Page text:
You may not know this, but the Contractors State License Board requires contractors to secure a bond prior to being awarded a license. In the event that any claims are filed against this bond, both the surety company and CSLB investigate independently of each other.
Bonds must accurately represent what’s on file with CSLB, with matching business name and license number as required for licensing purposes. The disciplinary bond amount will be decided by the Registrar, but that’s just the tip of the iceberg on what you’ll need to know about these important documents.
Whoever operates or plans to become a licensed contractor in California must secure and maintain a contractor license bond. A bond serves as a legal contract guaranteeing compliance with state laws and regulations as set out in California Business & Professions Code or face financial losses due to payout of their bond. Consumer damages caused by licensed contractors will also be protected through this bonding mechanism.
Bonds are required by CSLB as part of its licensing process, with applicants for licensure having to submit an application, license fee and bond as part of their application. To meet CSLB regulations, a surety bond must be written on an approved form by the Attorney General’s office and signed off by an attorney-in-fact of a surety company that matches what’s on file with them. Plus, they must arrive at its headquarters within 90 days from its effective date.
Failing to post the necessary bonds before applying for a license can result in penalties and license suspension by CSLB, who also uses these amounts as an indicator that specific contractors may need more oversight or monitoring.
Apart from bond requirements, licensed contractors must fulfill specific experience and education criteria in order to be eligible for licensure in their chosen trade. For instance, those aspiring to become home improvement contractors must possess experience within that trade and pass an exam; those interested in becoming specialty trade contractors must have similar experiences within five years as they apply and pass an exam as well.
Additionally, all contractors must provide their current employer for verification purposes. The person must hold either RME or RMO status within the last five years and be an individual who can vouch for their reliability as an RME or RMO.
The California State Licensing Board levies several fees associated with license applications, examinations and other services provided by them. Most notable among them is an original application fee for each trade type which must be paid in order to have your application considered for review by them. Additional classification fees will also be assessed depending on your trade selections on your application form.
Once your application has been posted by the CSLB (https://www.cslb.ca.gov/), they will send instructions on how to submit fingerprints within their specified deadlines. Missing your submission deadline could delay your license application by several weeks or months and even cause it to become null and void so that reapplying may become necessary.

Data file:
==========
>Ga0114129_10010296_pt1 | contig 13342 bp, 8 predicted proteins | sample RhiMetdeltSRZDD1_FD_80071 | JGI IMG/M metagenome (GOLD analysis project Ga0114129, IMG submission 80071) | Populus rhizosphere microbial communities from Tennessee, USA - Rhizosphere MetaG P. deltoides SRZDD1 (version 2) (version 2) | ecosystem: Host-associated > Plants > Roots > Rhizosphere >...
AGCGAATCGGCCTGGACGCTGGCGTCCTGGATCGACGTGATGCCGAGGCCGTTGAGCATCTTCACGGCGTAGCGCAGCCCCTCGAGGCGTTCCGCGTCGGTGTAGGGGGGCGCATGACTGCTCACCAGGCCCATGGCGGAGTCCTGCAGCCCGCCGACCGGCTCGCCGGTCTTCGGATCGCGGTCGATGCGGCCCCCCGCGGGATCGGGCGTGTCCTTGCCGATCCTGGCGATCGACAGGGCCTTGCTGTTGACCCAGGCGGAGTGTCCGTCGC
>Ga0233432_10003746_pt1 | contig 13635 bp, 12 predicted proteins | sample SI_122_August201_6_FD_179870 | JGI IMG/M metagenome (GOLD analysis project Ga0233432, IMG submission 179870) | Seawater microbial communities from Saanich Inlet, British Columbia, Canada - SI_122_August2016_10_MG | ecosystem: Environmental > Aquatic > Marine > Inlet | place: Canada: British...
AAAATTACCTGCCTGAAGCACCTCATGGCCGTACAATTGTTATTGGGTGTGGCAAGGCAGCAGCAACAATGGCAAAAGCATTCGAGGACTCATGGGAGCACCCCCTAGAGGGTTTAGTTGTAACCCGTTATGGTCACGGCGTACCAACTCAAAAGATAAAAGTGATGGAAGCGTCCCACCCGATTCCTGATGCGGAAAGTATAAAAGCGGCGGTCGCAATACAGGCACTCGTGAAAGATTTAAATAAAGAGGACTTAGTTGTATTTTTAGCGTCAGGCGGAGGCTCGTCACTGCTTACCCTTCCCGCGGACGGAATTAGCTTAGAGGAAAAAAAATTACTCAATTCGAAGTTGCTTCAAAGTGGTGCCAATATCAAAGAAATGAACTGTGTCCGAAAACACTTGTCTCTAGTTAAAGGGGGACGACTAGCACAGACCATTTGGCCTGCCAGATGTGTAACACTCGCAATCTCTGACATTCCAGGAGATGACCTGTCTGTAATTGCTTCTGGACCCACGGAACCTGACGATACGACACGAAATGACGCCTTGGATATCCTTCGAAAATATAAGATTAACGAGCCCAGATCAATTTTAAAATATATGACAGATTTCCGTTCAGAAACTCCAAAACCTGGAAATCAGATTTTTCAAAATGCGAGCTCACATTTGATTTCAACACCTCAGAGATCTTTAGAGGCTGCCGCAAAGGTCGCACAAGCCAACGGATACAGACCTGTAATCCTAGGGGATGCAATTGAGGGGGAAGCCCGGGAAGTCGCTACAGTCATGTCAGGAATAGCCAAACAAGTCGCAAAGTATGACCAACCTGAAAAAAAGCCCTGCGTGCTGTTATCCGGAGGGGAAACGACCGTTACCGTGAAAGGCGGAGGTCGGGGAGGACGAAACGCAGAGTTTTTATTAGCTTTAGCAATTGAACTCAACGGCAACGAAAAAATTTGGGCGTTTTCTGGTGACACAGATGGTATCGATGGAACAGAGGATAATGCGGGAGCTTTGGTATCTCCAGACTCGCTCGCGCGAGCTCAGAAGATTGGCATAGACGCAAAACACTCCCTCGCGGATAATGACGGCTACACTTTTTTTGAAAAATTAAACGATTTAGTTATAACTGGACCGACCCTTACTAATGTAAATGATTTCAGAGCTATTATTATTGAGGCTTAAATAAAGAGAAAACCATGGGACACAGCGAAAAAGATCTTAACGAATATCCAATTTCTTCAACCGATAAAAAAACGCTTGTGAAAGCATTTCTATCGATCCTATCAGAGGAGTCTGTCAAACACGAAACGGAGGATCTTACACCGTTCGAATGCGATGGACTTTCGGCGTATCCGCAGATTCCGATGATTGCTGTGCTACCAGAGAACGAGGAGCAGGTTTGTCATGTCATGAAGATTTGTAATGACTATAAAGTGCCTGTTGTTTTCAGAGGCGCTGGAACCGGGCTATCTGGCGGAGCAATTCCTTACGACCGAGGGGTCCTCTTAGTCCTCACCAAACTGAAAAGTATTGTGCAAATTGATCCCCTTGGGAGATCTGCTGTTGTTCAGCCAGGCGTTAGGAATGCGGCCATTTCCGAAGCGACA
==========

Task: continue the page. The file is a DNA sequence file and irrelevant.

As part of their application to be licensed by the CSLB, applicants are also required to secure a $25,000 contractor license bond as financial guarantees of compliance with state laws and consumer protection from contracting misconduct. The cost of this bond depends on a contractor applicant’s individual credit score and record as an independent contractor, with those with stronger scores paying lower rates than those with limited or challenged credit records.
Contractor bonds provide contractors with an effective means to fulfill contractual agreements with their clients while remaining compliant with licensing regulations. Contractors seeking CSLB license should remain knowledgeable regarding all of the forms related to obtaining, maintaining and filing these bonds.
Step one in securing a California contractor bond involves paying the premium, which typically depends on how much is requested. After making this payment, a bonding company will issue a certificate which should then be filed with CSLB.
Contractors must file an annual report with CSLB that details their business activities for which they have been licensed, within 30 days after each calendar year ends. The report requires certain information, such as their company name and CSLB license number as well as officers, directors, employees and agents who work within their organization.
Maintaining a contractor license requires proof of workers’ compensation insurance for each employee, using this form an insurer can submit this data directly into the CSLB system and meet requirements without incurring penalty fees for late submission of this document.
Contractor license surety bonds provide clients with protection against damages caused by unlicensed work or violations of California State Contractors’ Law, with – as you can read here – costs typically ranging between $102 and $450 annually, depending on factors like credit score and other considerations. Unlike an insurance policy which will pay out claims on your behalf, with surety companies holding you liable if money is dispersed through claims.
Unused or expired bonds are considered delinquent and could lead to the California Solicitor General Board taking disciplinary action. Therefore, renewing them before your license and bond expire is key in order to avoid such action from being taken against you by CSLB. They should send a renewal application approximately 60 days before both expire; if this doesn’t arrive then reach out to either your Surety Company or CSLB directly for more help obtaining one.
Applicants seeking to obtain a bond must provide the CSLB with their license number or application fee number, their approved trade, and job code associated with their specific job application. Depending on their license classification they may also need to submit financial and business data.